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French vs English childhood

September 21, 2010

I brought a daughter, who was 9 at the time, to France with me from the UK. I am married to a french man. His attitude to discipline and respect for adults is very strict. This has been difficult at times for me to accept, but I can’t deny that my daughter is better for it. I hope that my husband has also learned something from the relationship I have with my daughter, though mostly it’s I that have adapted to his way of doing things (we are in France, after all!)

In France children are adored, maybe mollycoddled, until the age of about 6 or 7, then they are suddenly expected to be super-organized, disciplined, and efficient. Gone are the ladybird wellies and matching red hairclips, in with the standard issue grey and black clothes and conservative haircuts…. OK, I exaggerate a little….

In some ways, French people do need to lighten up, but the good news is that, with a little tolerance on either side, they appreciate and warm to the British lighter way of doing things, provided that we Brits accept their higher standards and absolute point blank criticism of anything that’s wrong…

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5 Comments leave one →
  1. Justaguy permalink
    September 21, 2010 9:21 pm

    I would be interested to know if there is the same chav element in France as in the UK. What you describe here may be a better way of doing things if the end result is good.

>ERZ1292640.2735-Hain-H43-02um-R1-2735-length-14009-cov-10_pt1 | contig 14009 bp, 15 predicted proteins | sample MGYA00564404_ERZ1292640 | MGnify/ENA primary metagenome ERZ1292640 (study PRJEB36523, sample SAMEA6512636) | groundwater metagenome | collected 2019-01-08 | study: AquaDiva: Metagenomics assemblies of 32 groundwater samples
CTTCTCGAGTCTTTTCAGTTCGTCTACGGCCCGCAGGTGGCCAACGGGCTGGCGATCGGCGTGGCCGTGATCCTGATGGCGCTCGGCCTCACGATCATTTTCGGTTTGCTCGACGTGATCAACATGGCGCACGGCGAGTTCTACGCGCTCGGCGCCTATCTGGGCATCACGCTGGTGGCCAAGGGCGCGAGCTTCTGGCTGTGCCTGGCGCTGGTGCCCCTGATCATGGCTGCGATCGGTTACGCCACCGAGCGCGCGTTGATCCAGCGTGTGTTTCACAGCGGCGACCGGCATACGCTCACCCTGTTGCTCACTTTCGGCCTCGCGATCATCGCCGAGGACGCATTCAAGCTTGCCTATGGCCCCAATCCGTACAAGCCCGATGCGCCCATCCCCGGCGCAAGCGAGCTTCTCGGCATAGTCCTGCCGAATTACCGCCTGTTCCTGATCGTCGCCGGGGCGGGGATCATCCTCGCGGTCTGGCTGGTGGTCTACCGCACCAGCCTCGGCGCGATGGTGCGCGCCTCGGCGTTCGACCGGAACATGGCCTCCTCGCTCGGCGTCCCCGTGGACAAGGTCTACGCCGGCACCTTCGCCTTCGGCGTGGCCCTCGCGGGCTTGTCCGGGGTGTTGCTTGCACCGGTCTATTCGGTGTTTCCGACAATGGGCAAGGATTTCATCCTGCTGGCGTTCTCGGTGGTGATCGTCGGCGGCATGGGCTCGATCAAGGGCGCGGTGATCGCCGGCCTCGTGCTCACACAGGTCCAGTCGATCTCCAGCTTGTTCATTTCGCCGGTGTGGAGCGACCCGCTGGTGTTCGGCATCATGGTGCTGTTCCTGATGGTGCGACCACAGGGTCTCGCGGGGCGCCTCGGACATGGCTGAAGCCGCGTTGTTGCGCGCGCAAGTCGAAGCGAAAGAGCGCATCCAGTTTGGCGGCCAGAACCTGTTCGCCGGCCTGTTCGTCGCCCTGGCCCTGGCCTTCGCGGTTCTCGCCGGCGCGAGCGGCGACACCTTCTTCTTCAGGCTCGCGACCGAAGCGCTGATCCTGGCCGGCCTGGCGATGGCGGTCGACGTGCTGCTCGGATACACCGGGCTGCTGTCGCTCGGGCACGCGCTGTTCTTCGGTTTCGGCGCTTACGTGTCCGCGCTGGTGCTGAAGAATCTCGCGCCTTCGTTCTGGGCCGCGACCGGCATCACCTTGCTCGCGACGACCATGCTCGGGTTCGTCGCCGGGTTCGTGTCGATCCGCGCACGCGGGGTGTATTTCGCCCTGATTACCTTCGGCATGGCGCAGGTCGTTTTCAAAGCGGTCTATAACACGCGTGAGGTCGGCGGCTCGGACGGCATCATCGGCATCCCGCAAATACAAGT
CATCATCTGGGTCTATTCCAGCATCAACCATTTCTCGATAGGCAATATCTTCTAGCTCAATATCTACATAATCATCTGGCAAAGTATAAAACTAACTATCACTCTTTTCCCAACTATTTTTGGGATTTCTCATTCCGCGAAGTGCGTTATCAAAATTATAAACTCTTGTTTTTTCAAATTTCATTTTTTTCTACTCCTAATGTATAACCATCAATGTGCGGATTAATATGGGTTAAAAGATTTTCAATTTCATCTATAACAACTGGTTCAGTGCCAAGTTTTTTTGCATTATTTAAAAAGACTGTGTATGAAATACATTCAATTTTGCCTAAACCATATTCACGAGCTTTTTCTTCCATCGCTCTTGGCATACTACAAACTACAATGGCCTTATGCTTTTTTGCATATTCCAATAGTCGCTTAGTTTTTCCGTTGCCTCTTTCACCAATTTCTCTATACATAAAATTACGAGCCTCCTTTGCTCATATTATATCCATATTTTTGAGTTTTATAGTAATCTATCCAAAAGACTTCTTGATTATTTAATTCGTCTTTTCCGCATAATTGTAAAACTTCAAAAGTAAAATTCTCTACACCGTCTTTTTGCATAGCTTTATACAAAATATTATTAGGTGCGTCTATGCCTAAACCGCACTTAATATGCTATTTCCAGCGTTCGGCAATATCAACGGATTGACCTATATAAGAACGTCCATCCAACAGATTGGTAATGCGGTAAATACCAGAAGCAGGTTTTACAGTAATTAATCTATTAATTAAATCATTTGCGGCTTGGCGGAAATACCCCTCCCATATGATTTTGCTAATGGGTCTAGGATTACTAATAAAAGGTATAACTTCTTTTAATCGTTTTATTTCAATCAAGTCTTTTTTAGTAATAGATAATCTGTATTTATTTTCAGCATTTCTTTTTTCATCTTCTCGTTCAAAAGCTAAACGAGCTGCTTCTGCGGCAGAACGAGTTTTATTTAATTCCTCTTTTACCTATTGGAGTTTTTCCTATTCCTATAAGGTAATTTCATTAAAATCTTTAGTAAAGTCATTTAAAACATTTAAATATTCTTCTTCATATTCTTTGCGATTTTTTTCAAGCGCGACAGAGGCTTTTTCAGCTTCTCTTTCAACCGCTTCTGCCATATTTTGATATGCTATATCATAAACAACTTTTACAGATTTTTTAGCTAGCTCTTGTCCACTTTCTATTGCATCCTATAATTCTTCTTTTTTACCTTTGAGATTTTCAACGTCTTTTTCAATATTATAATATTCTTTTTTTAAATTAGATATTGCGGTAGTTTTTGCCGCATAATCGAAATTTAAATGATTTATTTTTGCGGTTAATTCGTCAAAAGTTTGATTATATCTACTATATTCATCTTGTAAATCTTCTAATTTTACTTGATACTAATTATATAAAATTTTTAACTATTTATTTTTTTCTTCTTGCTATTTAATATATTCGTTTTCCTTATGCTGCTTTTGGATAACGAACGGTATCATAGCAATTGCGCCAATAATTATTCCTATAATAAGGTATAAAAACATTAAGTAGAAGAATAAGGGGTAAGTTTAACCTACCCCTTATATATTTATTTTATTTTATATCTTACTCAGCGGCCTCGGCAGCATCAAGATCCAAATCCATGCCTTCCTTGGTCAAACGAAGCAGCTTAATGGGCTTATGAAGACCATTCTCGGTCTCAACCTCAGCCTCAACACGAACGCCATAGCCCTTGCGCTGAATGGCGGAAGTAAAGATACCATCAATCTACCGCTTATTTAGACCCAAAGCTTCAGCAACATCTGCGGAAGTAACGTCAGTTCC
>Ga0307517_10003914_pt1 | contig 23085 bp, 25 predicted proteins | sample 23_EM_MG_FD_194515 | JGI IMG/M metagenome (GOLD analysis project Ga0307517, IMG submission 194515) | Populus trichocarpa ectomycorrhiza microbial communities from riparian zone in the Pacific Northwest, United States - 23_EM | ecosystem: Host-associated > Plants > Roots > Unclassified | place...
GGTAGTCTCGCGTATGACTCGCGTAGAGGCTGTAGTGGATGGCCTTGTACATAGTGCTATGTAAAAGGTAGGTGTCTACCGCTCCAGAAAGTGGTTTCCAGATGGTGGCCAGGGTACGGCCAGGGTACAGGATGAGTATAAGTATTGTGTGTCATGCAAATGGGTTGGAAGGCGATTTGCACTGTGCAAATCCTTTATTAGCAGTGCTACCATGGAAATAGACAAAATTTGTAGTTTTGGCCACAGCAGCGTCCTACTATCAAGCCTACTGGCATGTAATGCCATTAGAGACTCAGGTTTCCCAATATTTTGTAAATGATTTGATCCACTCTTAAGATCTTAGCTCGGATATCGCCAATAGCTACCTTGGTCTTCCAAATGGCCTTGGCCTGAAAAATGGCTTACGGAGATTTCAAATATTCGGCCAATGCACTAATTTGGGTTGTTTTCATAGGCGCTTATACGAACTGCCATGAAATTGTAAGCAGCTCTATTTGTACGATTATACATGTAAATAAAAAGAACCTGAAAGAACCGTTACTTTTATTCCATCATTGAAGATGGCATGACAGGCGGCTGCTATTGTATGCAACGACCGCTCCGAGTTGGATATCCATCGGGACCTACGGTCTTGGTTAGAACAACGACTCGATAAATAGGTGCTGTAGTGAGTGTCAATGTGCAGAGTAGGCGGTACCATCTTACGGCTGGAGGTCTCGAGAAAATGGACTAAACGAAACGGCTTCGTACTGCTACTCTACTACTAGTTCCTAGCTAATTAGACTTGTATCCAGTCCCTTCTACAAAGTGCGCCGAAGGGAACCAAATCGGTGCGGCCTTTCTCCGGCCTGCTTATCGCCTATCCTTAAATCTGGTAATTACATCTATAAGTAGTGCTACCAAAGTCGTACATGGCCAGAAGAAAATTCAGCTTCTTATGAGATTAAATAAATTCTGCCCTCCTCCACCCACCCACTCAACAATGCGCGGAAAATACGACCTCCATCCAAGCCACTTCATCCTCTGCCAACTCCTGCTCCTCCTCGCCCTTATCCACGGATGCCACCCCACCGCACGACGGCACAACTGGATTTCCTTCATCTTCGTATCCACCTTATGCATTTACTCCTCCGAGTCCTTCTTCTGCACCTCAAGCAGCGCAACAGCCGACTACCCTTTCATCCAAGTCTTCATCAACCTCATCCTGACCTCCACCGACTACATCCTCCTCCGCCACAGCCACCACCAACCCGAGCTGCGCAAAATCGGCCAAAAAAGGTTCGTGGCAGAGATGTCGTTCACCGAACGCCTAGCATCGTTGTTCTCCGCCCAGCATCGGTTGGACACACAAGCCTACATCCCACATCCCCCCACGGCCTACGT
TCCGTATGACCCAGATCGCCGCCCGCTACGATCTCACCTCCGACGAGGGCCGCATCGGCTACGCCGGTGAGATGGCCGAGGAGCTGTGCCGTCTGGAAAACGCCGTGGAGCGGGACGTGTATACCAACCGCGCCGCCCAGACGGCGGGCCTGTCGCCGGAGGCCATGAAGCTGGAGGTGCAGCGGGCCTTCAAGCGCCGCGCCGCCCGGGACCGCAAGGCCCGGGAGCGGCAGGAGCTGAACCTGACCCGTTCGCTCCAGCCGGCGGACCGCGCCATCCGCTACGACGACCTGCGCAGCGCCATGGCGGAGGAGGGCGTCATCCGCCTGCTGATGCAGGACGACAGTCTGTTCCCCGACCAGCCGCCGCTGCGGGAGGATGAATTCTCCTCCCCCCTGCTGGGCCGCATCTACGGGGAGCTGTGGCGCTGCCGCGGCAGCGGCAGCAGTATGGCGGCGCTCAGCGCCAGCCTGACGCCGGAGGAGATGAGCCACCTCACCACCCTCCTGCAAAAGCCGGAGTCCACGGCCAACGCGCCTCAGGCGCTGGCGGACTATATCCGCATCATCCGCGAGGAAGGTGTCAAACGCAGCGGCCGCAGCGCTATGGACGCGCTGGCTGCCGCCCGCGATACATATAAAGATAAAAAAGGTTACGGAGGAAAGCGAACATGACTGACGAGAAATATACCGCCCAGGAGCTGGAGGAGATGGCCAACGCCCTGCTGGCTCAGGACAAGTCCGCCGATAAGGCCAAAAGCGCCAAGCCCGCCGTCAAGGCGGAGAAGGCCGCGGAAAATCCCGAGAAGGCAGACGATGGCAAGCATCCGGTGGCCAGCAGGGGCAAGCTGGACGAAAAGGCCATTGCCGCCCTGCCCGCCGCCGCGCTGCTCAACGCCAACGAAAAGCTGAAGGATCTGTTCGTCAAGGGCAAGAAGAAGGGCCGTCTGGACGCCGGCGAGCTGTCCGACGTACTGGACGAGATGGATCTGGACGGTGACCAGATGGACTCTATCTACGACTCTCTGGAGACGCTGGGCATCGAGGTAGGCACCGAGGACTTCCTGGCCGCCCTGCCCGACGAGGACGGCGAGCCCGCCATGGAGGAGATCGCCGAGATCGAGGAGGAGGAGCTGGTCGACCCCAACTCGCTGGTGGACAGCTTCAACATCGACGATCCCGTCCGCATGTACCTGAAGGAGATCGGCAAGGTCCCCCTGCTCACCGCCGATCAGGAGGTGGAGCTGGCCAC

Far better to be severe on the children than allow a snowball effect of endless mollycoddling followed by selfish spoiled bitchness and whingeing about how unfair life is and how “I just wish…” Is there going to be a pattern? I dunno.

    Or maybe I am wrong.

    Massive grat big hug if you can guess who!!!!! x

    • September 23, 2010 10:04 am

      Hi (and yes, I know who you are, thanks for posting!)

      Yes, there are French “chavs”, but because travel is more expensive (relative to income levels) from France I think you’d be less likely to see them in the UK!

      I think, on balance, that the French way of bringing up children seems to give a better result. While there are always badly-behaved people, the average standard is better, in both education and general behaviour and appearance.

      I think that no-one can moan quite like the Brits! Some French kids still hope for a miracle, like winning “La France à un Grand Talent” (yes, it really exists!), but that school of thought is less prevalent than in the UK, I’d say.

      As I may have said elsewhere, because school, careers and qualifications are all more rigid, people are forced to make choices about what they want to do at an earlier stage in life. While this is bad in some ways (how on earth can every 16 yr old know what they want to do for a living?), it’s good in that it encourages them to focus. And they only have to choose the broad area they want to go into, at this age… whereas in the UK you can get through school and university and still have no idea what you want to do, but still have a reasonable career, in the UK.